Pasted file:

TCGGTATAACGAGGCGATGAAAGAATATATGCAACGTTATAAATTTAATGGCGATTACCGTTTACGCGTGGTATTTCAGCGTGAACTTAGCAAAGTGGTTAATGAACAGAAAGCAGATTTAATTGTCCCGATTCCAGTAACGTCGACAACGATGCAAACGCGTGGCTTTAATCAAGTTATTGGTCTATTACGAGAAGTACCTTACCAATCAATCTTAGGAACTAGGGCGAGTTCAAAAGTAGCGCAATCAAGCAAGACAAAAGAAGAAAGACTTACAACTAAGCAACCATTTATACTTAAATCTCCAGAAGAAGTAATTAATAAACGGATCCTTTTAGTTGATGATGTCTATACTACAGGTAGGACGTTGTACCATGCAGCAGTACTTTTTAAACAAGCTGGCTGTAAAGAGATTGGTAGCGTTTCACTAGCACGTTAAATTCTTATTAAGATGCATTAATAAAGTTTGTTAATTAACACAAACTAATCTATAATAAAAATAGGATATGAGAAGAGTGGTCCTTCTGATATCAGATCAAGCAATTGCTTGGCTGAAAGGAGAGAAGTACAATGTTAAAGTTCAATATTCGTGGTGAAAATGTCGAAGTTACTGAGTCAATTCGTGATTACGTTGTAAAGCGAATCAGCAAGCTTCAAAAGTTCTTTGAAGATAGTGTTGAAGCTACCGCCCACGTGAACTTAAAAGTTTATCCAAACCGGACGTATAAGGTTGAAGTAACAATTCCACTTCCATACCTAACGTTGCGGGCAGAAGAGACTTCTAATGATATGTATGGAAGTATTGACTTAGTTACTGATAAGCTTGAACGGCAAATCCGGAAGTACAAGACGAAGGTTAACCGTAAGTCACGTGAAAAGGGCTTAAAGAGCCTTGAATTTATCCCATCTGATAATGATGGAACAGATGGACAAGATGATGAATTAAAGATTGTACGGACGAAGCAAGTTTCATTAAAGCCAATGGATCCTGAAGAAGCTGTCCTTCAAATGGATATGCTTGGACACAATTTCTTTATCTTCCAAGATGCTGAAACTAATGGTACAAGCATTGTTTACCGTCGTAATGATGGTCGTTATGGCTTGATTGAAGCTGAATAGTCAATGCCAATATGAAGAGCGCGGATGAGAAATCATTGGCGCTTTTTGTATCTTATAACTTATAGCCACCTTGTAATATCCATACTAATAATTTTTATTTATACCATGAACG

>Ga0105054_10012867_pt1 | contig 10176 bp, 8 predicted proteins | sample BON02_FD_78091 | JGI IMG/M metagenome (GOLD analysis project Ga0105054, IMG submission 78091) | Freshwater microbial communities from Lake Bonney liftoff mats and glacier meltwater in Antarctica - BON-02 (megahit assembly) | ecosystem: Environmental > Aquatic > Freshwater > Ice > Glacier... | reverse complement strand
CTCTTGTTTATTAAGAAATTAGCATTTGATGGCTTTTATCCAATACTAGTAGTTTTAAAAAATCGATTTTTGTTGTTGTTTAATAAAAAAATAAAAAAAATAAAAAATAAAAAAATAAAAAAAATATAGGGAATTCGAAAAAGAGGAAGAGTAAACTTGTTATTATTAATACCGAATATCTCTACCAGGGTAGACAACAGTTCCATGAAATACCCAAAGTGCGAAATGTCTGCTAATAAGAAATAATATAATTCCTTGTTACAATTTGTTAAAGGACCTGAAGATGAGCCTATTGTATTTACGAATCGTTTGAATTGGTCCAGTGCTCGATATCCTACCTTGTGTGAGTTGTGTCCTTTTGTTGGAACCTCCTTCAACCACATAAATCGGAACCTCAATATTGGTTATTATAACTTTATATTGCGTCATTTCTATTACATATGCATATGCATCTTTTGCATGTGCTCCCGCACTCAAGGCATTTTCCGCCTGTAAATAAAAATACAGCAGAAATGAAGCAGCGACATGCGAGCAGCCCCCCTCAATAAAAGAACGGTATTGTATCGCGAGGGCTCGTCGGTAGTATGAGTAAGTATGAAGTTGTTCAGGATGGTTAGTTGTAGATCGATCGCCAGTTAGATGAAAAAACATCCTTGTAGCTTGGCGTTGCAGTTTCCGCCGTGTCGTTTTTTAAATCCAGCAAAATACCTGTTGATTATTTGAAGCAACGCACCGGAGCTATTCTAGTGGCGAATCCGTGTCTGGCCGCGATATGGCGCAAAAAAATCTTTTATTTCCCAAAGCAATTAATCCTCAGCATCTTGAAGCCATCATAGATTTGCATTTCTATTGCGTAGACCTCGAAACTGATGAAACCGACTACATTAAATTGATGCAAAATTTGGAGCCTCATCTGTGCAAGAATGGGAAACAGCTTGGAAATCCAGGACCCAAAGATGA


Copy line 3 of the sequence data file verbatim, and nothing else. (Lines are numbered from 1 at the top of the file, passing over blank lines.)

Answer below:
CTCTTGTTTATTAAGAAATTAGCATTTGATGGCTTTTATCCAATACTAGTAGTTTTAAAAAATCGATTTTTGTTGTTGTTTAATAAAAAAATAAAAAAAATAAAAAATAAAAAAATAAAAAAAATATAGGGAATTCGAAAAAGAGGAAGAGTAAACTTGTTATTATTAATACCGAATATCTCTACCAGGGTAGACAACAGTTCCATGAAATACCCAAAGTGCGAAATGTCTGCTAATAAGAAATAATATAATTCCTTGTTACAATTTGTTAAAGGACCTGAAGATGAGCCTATTGTATTTACGAATCGTTTGAATTGGTCCAGTGCTCGATATCCTACCTTGTGTGAGTTGTGTCCTTTTGTTGGAACCTCCTTCAACCACATAAATCGGAACCTCAATATTGGTTATTATAACTTTATATTGCGTCATTTCTATTACATATGCATATGCATCTTTTGCATGTGCTCCCGCACTCAAGGCATTTTCCGCCTGTAAATAAAAATACAGCAGAAATGAAGCAGCGACATGCGAGCAGCCCCCCTCAATAAAAGAACGGTATTGTATCGCGAGGGCTCGTCGGTAGTATGAGTAAGTATGAAGTTGTTCAGGATGGTTAGTTGTAGATCGATCGCCAGTTAGATGAAAAAACATCCTTGTAGCTTGGCGTTGCAGTTTCCGCCGTGTCGTTTTTTAAATCCAGCAAAATACCTGTTGATTATTTGAAGCAACGCACCGGAGCTATTCTAGTGGCGAATCCGTGTCTGGCCGCGATATGGCGCAAAAAAATCTTTTATTTCCCAAAGCAATTAATCCTCAGCATCTTGAAGCCATCATAGATTTGCATTTCTATTGCGTAGACCTCGAAACTGATGAAACCGACTACATTAAATTGATGCAAAATTTGGAGCCTCATCTGTGCAAGAATGGGAAACAGCTTGGAAATCCAGGACCCAAAGATGA